Eco-Living Magazine

Industry Spotlight: Aqua Spy

Posted on the 31 August 2012 by 2ndgreenrevolution @2ndgreenrev

Industry Spotlight: Aqua SpyAs everyone knows agriculture is big business in America and, as the drought gripping the Midwest shows, a risky business as well. One of the great unknowns in farming is the condition of the soil. Knowing information such as the moisture level of the soil helps farmers make decisions about water and fertilizer use and crop yield. In a drought, this type of information can help farmers more efficiently use and conserve their water supply. To help farmers determine when and how much to water their crops and when to fertilize is the goal of a privately-held company called Aqua Spy.

Aqua Spy manufactures soil moisture probes. The probes are buried 60 inches into the ground with soil moisture sensors every four inches along the vertical column. The probes send out electrical signals every three minutes into the soil and measure the responses. The process for measuring soil moisture is very detailed.  The information received from the probe helps determine the moisture content and salinity of the soil at different depths. The probe data is sent to Aqua Spy servers via a wireless network, which run a series of algorithms on the data and then send the results and recommendations to a website that can be accessed for real-time updates on soil condition. Updates can also be sent to handheld devices as well. Examples of recommendation messages include “draining occurring, do not apply chemicals” or “32 hours until next irrigation.”

This all sounds pretty good but how does a farmer use this information and how does it save money? The answer is that Aqua Spy data can be used to save on energy, chemical and water costs as well as help increase crop yield.  Knowing the soil moisture content allows a farmer to save on the energy costs associated with pumping water to spray crops by avoiding unnecessary treatments as well as allowing more efficient on-demand water usage. Also, successful fertilizer and pesticide application relies on soil density. If the soil is too porous, the fertilizer flushes through to the water table rather than being absorbed by the crops, which, besides been a waste of money, creates environmental problems as well.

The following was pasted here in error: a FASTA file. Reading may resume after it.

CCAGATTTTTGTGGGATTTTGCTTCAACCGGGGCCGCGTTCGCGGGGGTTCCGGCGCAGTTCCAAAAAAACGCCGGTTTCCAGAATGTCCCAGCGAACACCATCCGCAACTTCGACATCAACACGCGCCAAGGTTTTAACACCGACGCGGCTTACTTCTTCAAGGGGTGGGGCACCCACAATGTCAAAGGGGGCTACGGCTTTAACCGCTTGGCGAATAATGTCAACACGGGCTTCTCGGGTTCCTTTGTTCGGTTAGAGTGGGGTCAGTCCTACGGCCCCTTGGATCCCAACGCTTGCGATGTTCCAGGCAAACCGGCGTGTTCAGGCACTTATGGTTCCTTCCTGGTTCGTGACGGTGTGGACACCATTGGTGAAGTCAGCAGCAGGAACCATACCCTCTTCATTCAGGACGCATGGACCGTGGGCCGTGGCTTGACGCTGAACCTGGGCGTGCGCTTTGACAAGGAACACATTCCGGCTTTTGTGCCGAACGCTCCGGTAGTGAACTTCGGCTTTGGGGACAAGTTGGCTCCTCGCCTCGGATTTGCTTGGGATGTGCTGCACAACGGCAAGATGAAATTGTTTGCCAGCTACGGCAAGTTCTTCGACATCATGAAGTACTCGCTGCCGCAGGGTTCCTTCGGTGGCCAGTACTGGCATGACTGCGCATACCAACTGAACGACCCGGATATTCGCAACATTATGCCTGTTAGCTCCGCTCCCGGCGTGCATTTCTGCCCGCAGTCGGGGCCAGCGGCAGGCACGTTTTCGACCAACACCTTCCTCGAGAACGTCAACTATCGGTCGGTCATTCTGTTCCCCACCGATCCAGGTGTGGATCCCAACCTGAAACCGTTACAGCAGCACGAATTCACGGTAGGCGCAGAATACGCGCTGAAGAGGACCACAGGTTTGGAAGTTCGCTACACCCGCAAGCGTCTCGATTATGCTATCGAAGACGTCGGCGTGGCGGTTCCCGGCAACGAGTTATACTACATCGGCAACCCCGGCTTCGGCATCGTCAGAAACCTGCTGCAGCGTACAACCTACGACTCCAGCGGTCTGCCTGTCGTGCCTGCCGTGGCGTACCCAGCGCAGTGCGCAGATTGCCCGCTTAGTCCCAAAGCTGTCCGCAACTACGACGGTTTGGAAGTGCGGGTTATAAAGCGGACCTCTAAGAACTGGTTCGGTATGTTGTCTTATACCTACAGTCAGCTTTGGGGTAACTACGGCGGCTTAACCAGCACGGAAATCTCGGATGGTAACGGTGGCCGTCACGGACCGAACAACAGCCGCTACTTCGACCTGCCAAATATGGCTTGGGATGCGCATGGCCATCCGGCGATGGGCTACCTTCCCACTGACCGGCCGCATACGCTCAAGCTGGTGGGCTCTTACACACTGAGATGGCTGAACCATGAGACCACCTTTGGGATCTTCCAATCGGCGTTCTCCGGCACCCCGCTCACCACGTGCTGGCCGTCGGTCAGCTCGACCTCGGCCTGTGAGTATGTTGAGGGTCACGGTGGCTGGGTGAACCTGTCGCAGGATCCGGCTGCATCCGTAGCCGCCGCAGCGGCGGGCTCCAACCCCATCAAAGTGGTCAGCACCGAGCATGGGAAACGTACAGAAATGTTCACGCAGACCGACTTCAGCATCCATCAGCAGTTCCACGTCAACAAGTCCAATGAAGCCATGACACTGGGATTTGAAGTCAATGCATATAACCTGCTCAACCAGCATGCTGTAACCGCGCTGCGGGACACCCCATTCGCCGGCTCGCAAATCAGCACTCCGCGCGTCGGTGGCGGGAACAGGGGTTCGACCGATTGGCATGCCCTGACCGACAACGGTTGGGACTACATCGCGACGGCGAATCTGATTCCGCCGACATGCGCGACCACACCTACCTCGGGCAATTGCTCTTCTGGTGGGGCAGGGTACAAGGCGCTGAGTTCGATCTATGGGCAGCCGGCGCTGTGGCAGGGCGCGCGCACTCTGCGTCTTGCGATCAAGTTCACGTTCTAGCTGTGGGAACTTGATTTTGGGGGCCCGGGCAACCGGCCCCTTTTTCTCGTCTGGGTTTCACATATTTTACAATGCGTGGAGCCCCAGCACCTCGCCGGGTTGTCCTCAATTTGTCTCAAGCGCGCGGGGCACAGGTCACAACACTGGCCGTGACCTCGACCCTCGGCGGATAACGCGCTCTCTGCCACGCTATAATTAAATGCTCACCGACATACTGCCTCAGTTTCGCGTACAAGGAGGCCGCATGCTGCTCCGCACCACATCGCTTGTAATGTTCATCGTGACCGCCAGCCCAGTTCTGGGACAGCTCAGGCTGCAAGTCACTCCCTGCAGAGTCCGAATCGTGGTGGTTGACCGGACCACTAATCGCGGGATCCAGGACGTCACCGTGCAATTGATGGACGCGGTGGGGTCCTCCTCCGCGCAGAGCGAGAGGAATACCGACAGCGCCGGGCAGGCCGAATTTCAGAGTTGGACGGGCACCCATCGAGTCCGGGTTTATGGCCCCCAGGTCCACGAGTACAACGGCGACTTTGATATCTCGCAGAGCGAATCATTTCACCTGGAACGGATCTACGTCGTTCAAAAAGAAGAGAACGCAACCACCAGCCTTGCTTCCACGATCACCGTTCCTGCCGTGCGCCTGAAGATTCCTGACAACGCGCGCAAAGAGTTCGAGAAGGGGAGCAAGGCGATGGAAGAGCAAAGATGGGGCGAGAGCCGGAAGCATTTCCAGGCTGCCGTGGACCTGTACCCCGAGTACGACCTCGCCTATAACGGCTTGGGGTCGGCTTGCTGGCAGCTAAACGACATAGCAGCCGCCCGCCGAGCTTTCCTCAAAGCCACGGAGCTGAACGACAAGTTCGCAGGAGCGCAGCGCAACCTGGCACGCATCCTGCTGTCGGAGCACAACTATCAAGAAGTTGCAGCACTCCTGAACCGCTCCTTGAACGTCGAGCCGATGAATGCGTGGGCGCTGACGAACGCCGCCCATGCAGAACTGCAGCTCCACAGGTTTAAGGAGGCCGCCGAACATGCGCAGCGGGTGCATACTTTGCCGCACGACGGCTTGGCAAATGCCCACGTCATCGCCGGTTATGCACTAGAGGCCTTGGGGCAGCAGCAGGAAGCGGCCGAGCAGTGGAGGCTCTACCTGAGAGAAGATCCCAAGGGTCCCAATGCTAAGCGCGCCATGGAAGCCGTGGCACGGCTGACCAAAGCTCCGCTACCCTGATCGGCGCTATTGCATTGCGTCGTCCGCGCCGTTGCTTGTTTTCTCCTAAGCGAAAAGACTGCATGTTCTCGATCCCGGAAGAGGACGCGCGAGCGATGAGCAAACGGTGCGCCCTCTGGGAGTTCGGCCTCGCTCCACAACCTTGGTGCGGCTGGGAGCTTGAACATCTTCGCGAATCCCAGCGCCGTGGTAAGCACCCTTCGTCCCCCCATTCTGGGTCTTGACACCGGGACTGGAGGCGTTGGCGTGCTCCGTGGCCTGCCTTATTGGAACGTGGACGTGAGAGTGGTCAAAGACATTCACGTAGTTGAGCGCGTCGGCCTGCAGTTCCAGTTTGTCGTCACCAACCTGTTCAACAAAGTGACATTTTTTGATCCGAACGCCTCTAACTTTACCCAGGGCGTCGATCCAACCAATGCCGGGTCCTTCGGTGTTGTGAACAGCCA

One of the initial drawbacks of soil moisture monitoring systems is the cost incurred in setting up a system. Aqua Spy’s website has a number of testimonials from users showing the costs associated with Aqua Spy and the increase in crop yield and cost savings as a result of using the system.  The website also contains a handy ROI calculator to allow farmers to calculate their savings using Aqua Spy technology given numerous variables.   As one might guess, Aqua Spy does not have the market for soil sensors all to itself. Top competitors include Toro and Irrometer.

With the increase in the world’s population and the corresponding need to increase crop yields to feed the world, technology like that produced by Aqua Spy can only become more popular. In addition, with the advances in science and technology, soil monitoring and analysis will continue to be refined and the cost associated with real-time monitoring of the ground beneath their crops will invariably decrease making it more accessible to farmers around the world.

Disclaimer: This article is intended to be informative and should not be construed as personalized investment personalized advice. You are responsible for your own investment decisions.

Source: Aqua Spy

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